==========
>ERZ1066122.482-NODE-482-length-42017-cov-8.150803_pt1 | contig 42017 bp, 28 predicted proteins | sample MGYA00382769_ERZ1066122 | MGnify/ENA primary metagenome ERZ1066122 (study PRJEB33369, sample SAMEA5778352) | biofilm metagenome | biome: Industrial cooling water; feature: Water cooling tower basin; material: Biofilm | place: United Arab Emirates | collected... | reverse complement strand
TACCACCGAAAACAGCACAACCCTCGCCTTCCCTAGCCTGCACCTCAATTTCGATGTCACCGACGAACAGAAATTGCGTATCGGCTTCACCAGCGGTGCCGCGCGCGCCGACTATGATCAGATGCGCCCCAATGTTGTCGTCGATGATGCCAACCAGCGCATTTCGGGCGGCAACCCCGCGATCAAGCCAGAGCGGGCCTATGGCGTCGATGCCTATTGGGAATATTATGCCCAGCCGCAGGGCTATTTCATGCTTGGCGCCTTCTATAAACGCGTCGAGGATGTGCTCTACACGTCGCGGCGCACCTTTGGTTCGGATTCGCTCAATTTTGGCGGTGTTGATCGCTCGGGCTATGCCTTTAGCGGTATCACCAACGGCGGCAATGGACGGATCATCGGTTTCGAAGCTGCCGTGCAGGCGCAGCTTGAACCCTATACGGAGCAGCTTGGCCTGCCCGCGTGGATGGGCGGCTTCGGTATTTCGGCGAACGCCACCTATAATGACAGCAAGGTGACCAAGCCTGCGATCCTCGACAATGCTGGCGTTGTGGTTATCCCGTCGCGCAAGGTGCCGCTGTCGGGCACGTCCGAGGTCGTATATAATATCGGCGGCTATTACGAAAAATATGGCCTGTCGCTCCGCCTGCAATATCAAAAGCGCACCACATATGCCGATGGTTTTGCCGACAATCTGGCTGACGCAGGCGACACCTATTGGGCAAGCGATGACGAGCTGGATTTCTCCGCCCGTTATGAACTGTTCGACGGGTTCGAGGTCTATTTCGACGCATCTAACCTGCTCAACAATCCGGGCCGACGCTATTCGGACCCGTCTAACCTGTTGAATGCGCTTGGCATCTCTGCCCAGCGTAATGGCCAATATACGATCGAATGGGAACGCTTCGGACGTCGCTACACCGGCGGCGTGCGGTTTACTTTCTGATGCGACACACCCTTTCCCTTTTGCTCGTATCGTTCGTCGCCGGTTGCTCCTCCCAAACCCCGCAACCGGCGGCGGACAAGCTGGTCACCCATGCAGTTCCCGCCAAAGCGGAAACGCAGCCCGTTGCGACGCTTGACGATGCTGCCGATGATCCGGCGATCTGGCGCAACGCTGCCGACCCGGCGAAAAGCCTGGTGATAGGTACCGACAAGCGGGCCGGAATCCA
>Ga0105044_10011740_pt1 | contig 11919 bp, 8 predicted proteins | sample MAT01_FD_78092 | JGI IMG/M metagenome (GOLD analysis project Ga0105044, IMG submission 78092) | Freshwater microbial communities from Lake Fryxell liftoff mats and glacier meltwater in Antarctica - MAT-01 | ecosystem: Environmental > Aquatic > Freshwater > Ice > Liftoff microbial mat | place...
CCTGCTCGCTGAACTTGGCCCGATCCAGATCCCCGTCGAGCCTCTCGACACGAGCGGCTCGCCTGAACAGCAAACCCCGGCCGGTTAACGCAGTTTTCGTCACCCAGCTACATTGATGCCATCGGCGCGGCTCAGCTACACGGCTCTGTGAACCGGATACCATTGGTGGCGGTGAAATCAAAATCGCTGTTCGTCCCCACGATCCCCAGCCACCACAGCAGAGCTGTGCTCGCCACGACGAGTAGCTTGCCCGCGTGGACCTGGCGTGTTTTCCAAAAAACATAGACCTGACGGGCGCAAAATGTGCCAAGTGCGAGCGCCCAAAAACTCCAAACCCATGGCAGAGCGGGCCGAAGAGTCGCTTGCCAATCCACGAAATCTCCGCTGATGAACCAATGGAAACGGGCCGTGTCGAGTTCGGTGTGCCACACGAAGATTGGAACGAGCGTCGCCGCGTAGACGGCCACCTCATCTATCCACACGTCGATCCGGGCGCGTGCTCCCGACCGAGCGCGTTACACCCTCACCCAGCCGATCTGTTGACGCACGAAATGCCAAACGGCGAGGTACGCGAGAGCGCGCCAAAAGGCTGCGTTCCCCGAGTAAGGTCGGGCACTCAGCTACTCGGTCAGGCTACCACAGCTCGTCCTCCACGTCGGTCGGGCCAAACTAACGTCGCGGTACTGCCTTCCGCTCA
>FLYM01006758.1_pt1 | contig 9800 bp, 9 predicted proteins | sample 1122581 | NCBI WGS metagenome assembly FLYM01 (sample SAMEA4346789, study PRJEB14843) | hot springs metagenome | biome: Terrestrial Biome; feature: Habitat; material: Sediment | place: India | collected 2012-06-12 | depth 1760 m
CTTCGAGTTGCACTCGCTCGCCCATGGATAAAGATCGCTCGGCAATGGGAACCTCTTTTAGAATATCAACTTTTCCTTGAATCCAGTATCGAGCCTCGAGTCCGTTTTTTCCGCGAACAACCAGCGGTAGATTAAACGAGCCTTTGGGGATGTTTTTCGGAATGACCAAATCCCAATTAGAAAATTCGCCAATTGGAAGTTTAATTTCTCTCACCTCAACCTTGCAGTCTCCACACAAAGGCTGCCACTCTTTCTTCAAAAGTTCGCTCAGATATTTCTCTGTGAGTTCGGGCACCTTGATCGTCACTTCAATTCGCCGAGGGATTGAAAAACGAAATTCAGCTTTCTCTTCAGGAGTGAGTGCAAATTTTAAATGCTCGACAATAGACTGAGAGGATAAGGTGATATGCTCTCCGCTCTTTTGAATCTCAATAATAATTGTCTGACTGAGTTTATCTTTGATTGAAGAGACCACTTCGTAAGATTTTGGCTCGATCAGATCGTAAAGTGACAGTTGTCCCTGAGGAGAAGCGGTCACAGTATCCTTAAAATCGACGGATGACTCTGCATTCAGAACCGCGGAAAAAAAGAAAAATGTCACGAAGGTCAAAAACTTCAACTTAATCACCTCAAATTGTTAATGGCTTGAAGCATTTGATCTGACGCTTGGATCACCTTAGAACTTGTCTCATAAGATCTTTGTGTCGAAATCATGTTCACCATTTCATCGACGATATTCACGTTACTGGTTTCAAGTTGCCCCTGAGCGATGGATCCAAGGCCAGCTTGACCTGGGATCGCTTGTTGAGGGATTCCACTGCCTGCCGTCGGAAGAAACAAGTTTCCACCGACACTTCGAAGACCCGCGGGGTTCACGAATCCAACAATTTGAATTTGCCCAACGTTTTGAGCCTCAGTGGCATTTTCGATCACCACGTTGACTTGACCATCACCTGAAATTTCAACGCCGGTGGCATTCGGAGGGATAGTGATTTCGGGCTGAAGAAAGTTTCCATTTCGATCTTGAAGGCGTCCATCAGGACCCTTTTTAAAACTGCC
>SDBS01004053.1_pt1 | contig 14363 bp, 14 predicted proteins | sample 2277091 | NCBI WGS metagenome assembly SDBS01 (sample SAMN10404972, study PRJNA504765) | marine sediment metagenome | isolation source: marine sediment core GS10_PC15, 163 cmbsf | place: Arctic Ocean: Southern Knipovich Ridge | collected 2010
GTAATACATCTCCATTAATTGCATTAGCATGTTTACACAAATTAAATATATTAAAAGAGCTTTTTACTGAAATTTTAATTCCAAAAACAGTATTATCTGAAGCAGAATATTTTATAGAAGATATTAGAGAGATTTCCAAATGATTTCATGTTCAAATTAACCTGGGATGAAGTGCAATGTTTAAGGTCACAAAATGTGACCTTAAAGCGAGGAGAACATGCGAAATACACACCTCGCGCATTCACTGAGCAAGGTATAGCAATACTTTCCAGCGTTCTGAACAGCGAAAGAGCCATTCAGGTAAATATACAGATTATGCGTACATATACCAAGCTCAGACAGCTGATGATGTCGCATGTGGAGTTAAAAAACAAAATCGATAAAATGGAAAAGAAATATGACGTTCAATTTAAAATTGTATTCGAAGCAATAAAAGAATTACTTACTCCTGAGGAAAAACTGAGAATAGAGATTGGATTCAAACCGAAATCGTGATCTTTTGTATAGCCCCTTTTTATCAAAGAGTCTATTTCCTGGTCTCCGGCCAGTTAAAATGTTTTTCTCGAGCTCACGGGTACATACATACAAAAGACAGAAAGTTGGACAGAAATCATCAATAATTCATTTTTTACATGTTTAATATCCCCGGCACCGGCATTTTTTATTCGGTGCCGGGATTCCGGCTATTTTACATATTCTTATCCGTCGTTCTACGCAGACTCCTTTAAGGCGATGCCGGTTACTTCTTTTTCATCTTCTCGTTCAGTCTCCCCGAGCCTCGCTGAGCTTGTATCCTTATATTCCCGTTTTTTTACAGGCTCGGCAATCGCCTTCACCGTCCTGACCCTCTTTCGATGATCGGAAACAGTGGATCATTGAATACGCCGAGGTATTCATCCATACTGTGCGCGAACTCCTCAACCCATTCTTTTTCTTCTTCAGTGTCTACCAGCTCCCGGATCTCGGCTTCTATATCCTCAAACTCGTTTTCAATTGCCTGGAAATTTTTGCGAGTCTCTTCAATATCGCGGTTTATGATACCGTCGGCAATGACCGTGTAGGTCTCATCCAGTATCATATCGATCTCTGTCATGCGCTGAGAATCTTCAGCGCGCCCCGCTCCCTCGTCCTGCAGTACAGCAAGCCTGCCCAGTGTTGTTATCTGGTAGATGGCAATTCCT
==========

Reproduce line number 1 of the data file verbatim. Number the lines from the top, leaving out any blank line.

>ERZ1066122.482-NODE-482-length-42017-cov-8.150803_pt1 | contig 42017 bp, 28 predicted proteins | sample MGYA00382769_ERZ1066122 | MGnify/ENA primary metagenome ERZ1066122 (study PRJEB33369, sample SAMEA5778352) | biofilm metagenome | biome: Industrial cooling water; feature: Water cooling tower basin; material: Biofilm | place: United Arab Emirates | collected... | reverse complement strand